Genetic factors may be at play when it comes to the link between the personality trait of neuroticism and vulnerability for depression , according to a new study by Virginia Commonwealth University researchers.
In the October issue of the journal Archives of General Psychiatry, researchers reported the results from both longitudinal and genetic analyses that showed that neuroticism is a strong predictor for major depression. Using twin modeling, the researchers determined that a substantial proportion of the genetic vulnerability to depression is shared with neuroticism.
"The personality trait of neuroticism - perhaps better understood as "negative emotionality" is a strong risk factor of major depression. Our study shows that this occurs largely because levels of neuroticism are an index of the genetic liability to depression," said Kenneth S. Kendler, M.D., a professor of psychiatry and human genetics in VCU's School of Medicine and lead author on the study.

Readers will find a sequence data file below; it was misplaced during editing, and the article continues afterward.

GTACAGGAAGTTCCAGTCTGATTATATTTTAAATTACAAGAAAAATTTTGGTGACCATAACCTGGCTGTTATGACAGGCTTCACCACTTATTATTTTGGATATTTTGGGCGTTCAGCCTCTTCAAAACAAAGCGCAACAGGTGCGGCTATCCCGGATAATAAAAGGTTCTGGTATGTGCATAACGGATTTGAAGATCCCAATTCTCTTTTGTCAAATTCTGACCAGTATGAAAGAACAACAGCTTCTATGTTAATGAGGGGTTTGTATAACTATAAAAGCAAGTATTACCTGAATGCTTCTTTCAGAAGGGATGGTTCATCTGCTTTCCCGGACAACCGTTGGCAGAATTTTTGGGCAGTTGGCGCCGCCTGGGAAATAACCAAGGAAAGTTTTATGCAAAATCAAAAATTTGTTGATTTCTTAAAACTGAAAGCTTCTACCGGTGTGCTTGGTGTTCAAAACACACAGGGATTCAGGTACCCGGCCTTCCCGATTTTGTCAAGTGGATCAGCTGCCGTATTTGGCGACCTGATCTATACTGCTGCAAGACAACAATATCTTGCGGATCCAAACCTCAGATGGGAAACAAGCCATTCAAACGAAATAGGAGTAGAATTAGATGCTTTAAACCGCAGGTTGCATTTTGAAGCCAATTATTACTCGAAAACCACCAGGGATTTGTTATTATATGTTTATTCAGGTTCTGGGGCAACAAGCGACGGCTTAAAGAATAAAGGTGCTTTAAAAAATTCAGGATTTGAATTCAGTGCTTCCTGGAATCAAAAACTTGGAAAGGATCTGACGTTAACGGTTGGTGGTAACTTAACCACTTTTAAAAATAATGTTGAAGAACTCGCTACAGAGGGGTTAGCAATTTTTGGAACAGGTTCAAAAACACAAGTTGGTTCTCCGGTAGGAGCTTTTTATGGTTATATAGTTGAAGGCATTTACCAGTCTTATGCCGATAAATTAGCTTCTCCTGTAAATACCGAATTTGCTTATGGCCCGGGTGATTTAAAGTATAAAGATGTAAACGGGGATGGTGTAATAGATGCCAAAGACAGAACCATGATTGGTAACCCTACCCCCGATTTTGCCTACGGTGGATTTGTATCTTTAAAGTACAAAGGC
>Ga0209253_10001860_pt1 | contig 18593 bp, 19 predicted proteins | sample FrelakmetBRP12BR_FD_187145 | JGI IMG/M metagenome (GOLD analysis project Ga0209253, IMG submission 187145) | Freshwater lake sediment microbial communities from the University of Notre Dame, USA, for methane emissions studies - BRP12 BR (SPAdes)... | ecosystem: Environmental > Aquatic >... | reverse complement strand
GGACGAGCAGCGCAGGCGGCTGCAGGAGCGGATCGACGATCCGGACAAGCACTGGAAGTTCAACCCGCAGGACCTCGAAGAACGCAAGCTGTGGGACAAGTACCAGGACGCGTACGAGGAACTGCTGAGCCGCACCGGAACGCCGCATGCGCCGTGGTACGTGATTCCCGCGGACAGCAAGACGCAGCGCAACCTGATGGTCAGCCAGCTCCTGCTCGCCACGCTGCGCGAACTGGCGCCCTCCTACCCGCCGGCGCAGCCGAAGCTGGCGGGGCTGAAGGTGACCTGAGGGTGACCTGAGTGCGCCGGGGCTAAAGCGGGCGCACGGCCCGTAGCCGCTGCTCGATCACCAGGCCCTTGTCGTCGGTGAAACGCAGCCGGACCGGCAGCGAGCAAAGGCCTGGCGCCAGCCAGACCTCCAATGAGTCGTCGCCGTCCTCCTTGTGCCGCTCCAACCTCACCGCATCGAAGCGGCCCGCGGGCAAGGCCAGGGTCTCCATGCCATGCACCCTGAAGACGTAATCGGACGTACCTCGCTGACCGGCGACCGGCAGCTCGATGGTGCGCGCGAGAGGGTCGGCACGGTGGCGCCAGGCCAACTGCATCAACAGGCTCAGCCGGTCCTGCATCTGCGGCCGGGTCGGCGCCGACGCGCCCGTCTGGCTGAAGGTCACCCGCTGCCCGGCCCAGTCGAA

More than 25 years later, participants were interviewed in person to determine if they developed depression during their lifetime. The study sought to clarify the magnitude and nature of the association between neuroticism, extroversion and risk for major depression.
Kendler and his team found a weak relationship between extroversion and major depression. They concluded that this major dimension of personality has little to do with risk for depression.
Previous studies in literature have reported that neuroticism or neuroticism-like traits have consistently predicted future depressive episodes.
These results suggest that efforts to identify specific genes that have an impact on risk for depression might be considered also using neuroticism as a target trait.